The President’s weekly message this week has generated more attention than a lot of the others, because it features him taking his hardest edge yet against the health insurance industry – the kind of message that progressives have wanted him to deliver for some time now.
This is the unsustainable path we’re on, and it’s the path the insurers want to keep us on. In fact, the insurance industry is rolling out the big guns and breaking open their massive war chest – to marshal their forces for one last fight to save the status quo. They’re filling the airwaves with deceptive and dishonest ads. They’re flooding Capitol Hill with lobbyists and campaign contributions. And they’re funding studies designed to mislead the American people.
Of course, like clockwork, we’ve seen folks on cable television who know better, waving these industry-funded studies in the air. We’ve seen industry insiders – and their apologists – citing these studies as proof of claims that just aren’t true. They’ll claim that premiums will go up under reform; but they know that the non-partisan Congressional Budget Office found that reforms will lower premiums in a new insurance exchange while offering consumer protections that will limit out-of-pocket costs and prevent discrimination based on pre-existing conditions. They’ll claim that you’ll have to pay more out of pocket; but they know that this is based on a study that willfully ignores whole sections of the bill, including tax credits and cost savings that will greatly benefit middle class families. Even the authors of one of these studies have now admitted publicly that the insurance companies actually asked them to do an incomplete job.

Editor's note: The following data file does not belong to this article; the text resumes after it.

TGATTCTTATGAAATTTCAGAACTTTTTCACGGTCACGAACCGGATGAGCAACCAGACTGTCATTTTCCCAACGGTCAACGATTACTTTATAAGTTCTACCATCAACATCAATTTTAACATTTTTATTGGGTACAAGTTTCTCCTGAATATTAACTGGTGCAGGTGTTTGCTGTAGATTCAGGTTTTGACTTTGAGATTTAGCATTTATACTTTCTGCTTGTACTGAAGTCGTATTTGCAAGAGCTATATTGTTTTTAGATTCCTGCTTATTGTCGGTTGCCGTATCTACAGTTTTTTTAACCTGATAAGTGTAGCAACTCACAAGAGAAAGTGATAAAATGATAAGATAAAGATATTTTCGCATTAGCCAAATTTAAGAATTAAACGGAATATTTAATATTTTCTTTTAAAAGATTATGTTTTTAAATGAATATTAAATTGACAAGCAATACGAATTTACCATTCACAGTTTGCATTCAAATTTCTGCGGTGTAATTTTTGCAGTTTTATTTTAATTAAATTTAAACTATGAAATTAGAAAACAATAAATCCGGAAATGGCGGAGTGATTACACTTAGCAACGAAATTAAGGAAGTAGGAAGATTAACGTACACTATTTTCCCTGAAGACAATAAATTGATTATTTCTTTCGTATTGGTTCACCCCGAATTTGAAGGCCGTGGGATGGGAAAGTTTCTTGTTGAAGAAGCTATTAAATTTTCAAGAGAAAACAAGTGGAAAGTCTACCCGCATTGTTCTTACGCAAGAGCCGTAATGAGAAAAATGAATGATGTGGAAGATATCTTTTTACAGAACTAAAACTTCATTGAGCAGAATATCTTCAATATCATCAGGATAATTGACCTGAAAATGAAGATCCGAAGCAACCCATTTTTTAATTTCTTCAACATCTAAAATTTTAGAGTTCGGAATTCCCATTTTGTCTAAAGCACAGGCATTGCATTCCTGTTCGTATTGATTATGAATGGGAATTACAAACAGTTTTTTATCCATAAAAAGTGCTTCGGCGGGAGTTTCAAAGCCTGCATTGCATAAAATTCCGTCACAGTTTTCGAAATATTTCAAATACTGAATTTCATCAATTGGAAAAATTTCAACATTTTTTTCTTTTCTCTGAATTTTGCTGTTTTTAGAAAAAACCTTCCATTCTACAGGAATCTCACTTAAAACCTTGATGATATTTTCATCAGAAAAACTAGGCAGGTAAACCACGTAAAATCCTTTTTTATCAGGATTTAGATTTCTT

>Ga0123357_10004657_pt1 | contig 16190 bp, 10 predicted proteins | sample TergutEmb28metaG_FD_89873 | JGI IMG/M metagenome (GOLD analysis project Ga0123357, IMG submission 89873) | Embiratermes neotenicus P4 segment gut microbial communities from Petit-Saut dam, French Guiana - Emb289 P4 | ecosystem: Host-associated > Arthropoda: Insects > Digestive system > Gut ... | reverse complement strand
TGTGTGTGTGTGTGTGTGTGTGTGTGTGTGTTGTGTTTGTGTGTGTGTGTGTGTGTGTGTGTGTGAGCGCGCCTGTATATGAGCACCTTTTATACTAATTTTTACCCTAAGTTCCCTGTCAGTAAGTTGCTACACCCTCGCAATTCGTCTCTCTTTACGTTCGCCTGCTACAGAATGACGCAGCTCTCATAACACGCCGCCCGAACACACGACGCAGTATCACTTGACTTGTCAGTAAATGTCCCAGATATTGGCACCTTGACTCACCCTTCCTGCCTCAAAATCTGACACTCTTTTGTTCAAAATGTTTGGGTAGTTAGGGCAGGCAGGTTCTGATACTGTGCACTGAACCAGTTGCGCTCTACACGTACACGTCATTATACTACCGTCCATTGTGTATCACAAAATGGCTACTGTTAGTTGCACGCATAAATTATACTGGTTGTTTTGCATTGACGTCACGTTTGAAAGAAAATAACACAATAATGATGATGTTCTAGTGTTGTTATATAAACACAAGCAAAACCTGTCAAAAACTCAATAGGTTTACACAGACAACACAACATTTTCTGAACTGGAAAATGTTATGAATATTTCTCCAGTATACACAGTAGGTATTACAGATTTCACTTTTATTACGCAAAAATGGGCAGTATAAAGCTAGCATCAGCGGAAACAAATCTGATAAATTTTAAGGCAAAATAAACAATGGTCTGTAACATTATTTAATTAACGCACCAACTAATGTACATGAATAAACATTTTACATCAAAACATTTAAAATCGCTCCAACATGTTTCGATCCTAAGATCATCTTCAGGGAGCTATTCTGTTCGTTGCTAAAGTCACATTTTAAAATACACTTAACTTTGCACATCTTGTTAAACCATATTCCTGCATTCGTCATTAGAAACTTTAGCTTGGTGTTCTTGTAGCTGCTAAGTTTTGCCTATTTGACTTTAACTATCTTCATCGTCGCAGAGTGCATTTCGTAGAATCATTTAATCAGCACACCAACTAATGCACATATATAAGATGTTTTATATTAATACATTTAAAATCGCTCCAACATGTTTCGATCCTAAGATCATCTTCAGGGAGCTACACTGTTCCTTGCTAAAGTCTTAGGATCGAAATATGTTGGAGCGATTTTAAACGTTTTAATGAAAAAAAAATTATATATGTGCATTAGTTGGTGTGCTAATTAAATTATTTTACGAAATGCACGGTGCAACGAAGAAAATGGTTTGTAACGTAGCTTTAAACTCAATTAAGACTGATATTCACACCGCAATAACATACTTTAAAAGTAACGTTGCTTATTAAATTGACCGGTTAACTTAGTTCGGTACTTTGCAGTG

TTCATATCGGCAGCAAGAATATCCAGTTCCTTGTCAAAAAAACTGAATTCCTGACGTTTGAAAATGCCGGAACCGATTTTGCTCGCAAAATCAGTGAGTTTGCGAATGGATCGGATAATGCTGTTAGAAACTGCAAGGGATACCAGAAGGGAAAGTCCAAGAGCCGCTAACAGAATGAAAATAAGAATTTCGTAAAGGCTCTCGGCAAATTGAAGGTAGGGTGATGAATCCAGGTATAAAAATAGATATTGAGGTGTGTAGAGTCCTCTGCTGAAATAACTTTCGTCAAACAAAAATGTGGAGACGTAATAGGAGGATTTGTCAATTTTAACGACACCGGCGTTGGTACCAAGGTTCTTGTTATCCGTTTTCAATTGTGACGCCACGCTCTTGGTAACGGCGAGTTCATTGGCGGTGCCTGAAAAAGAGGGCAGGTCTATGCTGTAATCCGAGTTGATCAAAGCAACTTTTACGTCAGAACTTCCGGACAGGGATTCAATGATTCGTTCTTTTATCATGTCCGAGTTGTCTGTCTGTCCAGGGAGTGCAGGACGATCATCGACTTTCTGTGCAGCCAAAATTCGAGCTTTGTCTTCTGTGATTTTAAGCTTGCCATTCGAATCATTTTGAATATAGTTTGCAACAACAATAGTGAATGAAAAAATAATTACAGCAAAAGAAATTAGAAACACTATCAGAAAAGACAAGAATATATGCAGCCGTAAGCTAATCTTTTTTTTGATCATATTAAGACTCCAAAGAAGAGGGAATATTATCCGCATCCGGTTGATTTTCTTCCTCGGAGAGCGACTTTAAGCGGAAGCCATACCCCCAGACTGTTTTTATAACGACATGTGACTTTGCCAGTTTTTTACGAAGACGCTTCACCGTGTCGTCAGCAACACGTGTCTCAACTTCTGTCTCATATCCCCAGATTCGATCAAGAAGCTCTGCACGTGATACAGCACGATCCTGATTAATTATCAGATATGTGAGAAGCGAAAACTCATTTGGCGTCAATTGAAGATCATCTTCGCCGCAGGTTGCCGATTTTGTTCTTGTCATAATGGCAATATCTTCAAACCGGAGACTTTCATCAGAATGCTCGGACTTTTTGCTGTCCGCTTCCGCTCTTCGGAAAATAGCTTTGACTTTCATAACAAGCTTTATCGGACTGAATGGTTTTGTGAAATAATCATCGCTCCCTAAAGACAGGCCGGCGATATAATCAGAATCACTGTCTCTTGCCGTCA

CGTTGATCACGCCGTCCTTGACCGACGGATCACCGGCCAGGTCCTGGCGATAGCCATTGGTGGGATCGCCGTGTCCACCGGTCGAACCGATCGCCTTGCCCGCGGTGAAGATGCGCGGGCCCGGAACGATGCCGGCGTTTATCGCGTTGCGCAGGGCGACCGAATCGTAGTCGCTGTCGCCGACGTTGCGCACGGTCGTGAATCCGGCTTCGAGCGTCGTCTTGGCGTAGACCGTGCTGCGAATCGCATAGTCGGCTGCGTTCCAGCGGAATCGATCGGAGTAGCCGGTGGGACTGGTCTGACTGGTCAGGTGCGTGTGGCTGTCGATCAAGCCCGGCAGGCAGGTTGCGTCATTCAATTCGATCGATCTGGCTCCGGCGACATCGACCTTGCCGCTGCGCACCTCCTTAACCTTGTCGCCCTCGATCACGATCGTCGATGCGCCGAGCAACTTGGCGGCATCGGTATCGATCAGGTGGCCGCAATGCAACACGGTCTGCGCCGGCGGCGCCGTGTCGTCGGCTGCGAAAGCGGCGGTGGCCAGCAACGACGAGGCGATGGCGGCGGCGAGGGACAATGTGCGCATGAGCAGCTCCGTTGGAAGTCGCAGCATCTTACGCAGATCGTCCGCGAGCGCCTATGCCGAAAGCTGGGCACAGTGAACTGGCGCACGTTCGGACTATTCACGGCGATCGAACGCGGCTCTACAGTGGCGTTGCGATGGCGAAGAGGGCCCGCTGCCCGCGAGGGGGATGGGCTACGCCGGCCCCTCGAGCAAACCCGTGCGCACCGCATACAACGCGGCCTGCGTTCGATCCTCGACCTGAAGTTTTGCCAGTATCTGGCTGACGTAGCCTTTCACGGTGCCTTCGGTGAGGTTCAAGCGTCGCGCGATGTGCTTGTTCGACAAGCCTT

It’s smoke and mirrors. It’s bogus. And it’s all too familiar.
Later on in the address, the President mentions the insurance industry’s anti-trust exemption, once again raising the possibility that it would be repealed in this round of reform.
And they’re earning these profits and bonuses while enjoying a privileged exception from our anti-trust laws, a matter that Congress is rightfully reviewing.
The House Judiciary Committee will actually tackle this issue in the coming week, by marking up the “Health Insurance Industry Antitrust Enforcement Act of 2009,” a bill that would repeal the exemption, on Wednesday. John Conyers, the chair of the Committee, said, “These abuses are plainly illegal in other industries, and it does not make sense, when Congress is working so hard to bring meaningful reform to the market in health insurance, that health insurers should continue to be exempted from federal antitrust oversight.” And Nancy Pelosi expressed support for the measure at her press conference on Thursday. I’d say the chances of repeal being inserted into the final health care bill have gone up to at least 50/50.
The White House has been nudging in the direction of painting the insurance industry as a villain in this debate for several weeks now. But this is a full frontal assault, clearly in reaction to the flawed industry reports and attack ads designed to scare seniors that we’ve seen this week.
Of course, if the niceties have ended and the deals faded, then the President could actually make insurers REALLY uncomfortable through actions and not words, by supporting competition for them through a public option and demanding its inclusion in any bill.